Durban-based Earthmoving, Plant and Transport is primarily involved with rebuilding and servicing of earthmoving and heavy equipment. In this exclusive, Plant takes a closer look at his business.
Established seven years ago, Earthmoving, Plant and Transport is owned by
Eastwood owns a 3000 m² site in Westmead which is home to 600 m² of workshop, wash bay, spray booth, administration offices and spares stores. Eastwood was trained with Barlows and has extensive experience in the industry. Eastwood is involved with purchasing and selling of equipment and is responsible for the day-to-day operations and workshop. Eastwood managed an earthworks business locally and spent five years on site in Botswana.
The core focus of the business is to supply refurbished equipment for sale and to maintain equipment.
The maintenance is done at his workshop and includes major repairs and rebuilds. Eastwoods target market includes all equipment owner and those looking to purchase or refurbish equipment.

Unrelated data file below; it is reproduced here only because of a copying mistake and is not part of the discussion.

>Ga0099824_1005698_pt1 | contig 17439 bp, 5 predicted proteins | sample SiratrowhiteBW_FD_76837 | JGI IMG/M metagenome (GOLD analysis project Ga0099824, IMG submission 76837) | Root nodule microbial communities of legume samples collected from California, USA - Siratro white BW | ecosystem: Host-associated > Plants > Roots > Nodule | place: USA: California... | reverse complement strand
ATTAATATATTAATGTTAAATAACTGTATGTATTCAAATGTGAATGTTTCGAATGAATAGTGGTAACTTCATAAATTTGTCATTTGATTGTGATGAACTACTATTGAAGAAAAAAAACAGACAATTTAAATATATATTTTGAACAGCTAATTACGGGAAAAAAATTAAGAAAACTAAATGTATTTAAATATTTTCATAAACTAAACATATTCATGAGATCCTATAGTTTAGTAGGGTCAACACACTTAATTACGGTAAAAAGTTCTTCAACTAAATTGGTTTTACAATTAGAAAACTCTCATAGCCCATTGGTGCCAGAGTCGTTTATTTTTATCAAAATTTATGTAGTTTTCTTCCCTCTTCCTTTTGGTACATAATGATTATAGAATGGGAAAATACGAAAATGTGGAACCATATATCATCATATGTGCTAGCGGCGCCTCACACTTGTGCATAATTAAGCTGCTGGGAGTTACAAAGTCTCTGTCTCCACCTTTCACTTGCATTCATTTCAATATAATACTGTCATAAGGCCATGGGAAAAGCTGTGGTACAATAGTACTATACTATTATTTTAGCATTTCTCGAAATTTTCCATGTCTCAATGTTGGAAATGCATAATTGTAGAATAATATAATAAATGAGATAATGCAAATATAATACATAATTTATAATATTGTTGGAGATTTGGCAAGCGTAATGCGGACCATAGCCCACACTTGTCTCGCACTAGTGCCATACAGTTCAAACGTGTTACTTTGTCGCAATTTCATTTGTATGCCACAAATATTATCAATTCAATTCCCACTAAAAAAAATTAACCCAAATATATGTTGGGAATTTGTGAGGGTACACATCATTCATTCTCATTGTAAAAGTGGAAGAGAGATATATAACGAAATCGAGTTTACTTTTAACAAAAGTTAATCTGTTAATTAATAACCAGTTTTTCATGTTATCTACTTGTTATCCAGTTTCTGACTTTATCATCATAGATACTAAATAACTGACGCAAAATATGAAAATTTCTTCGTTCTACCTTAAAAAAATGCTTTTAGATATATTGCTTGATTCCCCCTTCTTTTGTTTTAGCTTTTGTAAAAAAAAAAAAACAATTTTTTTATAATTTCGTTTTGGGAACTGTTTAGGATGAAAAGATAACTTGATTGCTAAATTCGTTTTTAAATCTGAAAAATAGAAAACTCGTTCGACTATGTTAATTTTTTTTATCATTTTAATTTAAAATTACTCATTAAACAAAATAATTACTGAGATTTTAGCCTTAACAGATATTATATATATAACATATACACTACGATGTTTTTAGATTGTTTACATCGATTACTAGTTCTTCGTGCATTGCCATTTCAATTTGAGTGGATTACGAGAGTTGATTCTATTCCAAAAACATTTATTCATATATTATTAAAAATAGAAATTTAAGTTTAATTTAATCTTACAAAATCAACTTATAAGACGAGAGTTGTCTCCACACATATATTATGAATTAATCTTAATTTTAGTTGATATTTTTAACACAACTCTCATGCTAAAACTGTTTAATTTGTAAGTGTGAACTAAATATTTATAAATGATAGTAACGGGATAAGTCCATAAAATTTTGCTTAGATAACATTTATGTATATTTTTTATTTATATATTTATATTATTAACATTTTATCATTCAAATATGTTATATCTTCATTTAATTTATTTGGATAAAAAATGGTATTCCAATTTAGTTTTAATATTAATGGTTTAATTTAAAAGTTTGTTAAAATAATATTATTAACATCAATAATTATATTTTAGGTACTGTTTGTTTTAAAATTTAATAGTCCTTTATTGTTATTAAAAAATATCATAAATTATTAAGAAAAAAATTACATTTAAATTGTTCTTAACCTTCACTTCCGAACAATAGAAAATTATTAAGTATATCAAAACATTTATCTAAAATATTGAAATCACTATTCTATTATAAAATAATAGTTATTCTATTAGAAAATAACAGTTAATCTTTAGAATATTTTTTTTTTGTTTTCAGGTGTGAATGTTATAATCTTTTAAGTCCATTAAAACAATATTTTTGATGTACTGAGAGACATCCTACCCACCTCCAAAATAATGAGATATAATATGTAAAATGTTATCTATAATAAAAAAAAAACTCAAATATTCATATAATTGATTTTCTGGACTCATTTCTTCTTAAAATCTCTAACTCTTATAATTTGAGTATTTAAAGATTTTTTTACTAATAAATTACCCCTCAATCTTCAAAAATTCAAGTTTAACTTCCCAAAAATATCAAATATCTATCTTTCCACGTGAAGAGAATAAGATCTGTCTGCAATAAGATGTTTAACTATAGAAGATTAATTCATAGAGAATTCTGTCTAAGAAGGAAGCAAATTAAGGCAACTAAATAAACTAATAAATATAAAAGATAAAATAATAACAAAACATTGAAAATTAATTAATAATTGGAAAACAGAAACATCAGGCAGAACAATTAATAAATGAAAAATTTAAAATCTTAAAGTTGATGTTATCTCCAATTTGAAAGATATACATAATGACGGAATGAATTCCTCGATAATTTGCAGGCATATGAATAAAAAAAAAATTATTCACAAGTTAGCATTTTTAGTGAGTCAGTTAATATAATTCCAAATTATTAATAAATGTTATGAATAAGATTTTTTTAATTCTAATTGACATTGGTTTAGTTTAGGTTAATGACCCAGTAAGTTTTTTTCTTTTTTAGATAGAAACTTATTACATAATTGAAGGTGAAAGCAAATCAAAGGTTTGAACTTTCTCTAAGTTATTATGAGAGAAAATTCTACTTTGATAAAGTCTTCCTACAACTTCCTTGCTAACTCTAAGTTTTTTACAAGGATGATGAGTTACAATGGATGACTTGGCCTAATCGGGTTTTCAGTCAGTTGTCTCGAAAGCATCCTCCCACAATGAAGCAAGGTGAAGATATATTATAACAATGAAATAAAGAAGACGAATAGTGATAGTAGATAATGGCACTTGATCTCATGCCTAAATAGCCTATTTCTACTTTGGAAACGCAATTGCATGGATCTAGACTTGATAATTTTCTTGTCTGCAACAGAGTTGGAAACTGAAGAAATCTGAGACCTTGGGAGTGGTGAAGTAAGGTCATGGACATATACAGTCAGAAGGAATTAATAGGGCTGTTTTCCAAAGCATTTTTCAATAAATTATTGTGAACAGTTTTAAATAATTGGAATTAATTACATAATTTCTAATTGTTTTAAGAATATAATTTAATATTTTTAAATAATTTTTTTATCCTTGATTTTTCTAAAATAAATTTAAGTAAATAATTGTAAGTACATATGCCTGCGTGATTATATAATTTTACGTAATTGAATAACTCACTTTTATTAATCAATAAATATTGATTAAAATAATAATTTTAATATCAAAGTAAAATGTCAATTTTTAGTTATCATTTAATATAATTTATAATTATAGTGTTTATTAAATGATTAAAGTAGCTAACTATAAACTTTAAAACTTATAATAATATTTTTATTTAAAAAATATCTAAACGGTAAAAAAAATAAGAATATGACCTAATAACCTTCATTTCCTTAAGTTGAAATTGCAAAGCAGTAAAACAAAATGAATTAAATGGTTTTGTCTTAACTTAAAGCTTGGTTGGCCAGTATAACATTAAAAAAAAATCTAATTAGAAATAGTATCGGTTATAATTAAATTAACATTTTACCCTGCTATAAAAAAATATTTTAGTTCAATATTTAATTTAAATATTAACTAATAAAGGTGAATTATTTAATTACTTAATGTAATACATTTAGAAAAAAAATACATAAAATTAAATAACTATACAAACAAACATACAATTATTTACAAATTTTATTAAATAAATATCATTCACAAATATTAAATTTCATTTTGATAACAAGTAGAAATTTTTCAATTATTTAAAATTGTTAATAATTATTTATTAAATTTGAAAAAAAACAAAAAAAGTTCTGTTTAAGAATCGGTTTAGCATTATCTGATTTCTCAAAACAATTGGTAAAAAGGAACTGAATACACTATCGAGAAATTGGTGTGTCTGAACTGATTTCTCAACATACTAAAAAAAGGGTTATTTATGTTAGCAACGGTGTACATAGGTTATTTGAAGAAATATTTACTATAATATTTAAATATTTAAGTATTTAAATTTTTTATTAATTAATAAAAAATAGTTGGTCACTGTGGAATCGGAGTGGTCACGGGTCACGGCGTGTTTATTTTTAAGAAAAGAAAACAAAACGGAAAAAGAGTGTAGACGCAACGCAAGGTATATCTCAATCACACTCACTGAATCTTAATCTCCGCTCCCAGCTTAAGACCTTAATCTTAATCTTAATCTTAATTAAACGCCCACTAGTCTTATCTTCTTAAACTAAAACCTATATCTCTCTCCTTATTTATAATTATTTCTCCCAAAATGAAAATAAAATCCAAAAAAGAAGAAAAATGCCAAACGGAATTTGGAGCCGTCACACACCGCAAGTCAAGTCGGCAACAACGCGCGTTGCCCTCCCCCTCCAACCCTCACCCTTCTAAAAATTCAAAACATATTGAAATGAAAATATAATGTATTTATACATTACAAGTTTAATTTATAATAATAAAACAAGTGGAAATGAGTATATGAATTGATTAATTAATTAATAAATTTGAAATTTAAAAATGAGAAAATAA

Eastwood is not involved in the hire of equipment and see's himself as supplying a supportive service to equipment owners as well as a steady supply of reasonable equipment.
Locally, Eastwood has a number of regular clients and has established a reputation in the market for the supply of reliable refurbished machinery.
Some of his major clients include Wessel Kampher, Dolphin Coast Waste Services, Crooke's Brothers, Franki Pile and Teichmann Plant. The quality of his rebuilt equipment has attached enquiries from as far a field as France and Egypt. The staff complement of 12 is highly skilled and includes two boilermakers, two fitters, a panel beater, a spray painter and three diesel fitters. Eastwood puts the success of his business and the product down to his highly skilled staff and a commitment to excellence.
Each rebuilt machine is stripped down to a shell, rebuilt to a new specification and sold with a six-month warranty. Refurbished machines can offer great savings as they sell for only 50% of the price of a new machine.
The level of operation and quality of product has seen even support from the bank with a number of rebuilds receiving finance. Some of the machines repaired and operating successfully are more than thirty years old.
"We invest in the equipment and not overheads. The next step for EPT is probably the export market," said Eastwood.